This legislation will pass through the House shortly. It will be law within a couple of weeks. As other Deputies said, we need to consider the next steps. We should continue to improve the quality of the vehicles on our roads. The quality of the road network is a particularly challenging issue in these financially constrained times. We need to educate our young people and maintain their awareness of these issues. It is important to continue to improve vehicle standards.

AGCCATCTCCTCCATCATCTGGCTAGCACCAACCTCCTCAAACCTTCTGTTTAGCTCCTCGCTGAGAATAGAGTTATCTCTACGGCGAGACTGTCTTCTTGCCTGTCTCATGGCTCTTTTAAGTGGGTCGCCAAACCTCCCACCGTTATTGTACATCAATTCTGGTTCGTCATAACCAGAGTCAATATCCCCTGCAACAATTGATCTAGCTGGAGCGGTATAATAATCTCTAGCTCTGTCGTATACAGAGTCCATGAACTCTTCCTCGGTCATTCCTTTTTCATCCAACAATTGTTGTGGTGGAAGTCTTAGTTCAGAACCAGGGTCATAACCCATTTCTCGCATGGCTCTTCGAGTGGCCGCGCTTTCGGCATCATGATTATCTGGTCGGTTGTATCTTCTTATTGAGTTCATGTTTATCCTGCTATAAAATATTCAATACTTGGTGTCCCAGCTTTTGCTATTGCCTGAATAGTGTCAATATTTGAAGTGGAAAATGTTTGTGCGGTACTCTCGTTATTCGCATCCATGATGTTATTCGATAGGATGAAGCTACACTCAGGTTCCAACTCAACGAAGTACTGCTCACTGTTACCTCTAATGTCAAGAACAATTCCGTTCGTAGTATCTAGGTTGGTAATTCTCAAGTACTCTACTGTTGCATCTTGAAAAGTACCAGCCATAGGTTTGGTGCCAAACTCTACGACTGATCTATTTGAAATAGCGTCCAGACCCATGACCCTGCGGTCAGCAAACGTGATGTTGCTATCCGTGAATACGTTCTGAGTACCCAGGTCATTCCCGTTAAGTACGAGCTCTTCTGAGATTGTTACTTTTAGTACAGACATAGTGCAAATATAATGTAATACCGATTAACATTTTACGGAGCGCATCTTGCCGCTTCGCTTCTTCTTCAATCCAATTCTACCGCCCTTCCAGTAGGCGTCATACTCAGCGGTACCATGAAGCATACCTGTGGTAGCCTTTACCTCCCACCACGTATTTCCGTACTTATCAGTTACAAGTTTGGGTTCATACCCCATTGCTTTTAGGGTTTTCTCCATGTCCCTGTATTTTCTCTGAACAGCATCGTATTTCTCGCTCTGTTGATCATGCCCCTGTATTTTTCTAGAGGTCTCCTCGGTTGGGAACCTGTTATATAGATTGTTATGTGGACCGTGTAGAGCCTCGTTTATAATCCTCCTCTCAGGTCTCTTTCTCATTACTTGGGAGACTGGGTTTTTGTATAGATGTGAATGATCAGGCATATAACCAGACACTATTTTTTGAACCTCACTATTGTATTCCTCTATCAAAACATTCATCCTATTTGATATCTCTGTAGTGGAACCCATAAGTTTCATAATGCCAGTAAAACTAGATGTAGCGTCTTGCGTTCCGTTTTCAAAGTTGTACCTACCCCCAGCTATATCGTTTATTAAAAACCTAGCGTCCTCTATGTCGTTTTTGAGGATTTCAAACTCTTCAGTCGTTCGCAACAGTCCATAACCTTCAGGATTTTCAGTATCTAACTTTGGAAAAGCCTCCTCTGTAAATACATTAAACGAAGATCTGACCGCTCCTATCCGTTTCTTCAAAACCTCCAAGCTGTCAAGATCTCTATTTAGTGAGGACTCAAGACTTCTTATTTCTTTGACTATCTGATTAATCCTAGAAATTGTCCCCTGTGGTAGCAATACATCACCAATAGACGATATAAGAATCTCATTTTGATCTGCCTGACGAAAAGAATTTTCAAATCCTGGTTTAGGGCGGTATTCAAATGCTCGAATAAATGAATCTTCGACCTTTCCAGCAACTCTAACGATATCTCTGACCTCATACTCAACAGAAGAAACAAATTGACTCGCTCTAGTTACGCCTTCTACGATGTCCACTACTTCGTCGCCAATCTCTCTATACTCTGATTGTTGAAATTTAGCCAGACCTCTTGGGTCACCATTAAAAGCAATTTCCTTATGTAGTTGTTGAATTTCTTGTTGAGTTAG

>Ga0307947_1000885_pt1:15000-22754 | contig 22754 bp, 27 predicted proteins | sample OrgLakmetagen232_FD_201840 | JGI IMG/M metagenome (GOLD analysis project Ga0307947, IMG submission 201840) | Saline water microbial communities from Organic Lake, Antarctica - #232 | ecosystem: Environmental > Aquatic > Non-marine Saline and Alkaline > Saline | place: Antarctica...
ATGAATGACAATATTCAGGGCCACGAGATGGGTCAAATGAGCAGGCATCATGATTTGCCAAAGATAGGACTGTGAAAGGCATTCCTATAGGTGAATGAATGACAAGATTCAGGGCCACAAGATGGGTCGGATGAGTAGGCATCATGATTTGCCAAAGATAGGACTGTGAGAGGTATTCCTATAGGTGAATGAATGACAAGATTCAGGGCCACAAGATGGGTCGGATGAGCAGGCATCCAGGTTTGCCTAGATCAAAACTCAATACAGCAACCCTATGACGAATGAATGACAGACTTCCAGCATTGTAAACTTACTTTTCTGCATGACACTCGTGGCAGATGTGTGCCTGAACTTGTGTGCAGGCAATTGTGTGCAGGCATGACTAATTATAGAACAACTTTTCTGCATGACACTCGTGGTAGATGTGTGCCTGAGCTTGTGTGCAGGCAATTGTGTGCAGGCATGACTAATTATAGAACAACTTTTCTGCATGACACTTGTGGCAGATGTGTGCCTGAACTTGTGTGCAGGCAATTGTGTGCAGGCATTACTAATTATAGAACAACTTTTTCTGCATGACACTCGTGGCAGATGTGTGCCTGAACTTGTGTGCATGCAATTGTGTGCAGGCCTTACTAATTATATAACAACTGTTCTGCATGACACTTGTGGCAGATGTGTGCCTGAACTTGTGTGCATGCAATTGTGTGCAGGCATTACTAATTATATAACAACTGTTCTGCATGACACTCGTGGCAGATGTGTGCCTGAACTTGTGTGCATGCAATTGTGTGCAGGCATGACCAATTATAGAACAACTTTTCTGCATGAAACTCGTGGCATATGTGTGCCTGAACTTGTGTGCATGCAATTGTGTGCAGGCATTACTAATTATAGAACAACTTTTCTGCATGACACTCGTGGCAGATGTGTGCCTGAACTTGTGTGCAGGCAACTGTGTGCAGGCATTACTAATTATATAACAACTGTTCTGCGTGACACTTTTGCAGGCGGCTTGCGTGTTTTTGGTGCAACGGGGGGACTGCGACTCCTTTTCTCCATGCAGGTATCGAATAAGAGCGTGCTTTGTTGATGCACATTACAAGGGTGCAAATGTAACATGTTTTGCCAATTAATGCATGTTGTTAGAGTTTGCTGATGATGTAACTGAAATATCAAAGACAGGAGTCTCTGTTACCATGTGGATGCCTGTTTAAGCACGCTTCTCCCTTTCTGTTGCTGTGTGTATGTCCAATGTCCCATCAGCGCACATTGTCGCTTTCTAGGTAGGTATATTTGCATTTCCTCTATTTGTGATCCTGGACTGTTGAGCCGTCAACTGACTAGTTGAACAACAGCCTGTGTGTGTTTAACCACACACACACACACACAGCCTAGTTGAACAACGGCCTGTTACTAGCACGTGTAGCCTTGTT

I welcome the opportunity to speak on this Bill. Some excellent speeches have been made by Deputies on Second Stage. I hope the Minister and his colleagues will take some of the positive ideas and suggestions proposed by various speakers into account when they are formulating future policy. I welcome any measure aimed at reducing the number of deaths and injuries on our nation's roads. It is shocking to think there were over 600 road deaths per annum in some years in the 1970s. There were over 400 road deaths per annum in the earlier part of the last decade. As Deputy Doyle mentioned, the figure has dropped considerably to closer to 200 in recent years. I agree with the Deputy that every road death is one too many. In ten years time, I hope we can look back in shock at the fact that there were approximately 200 road deaths in each of 2010 and 2011 as the number will have reduced substantially in the interim. I welcome many of the measures included in this Bill. Anything that will reduce the incidence of death and serious injury on our roads is very welcome.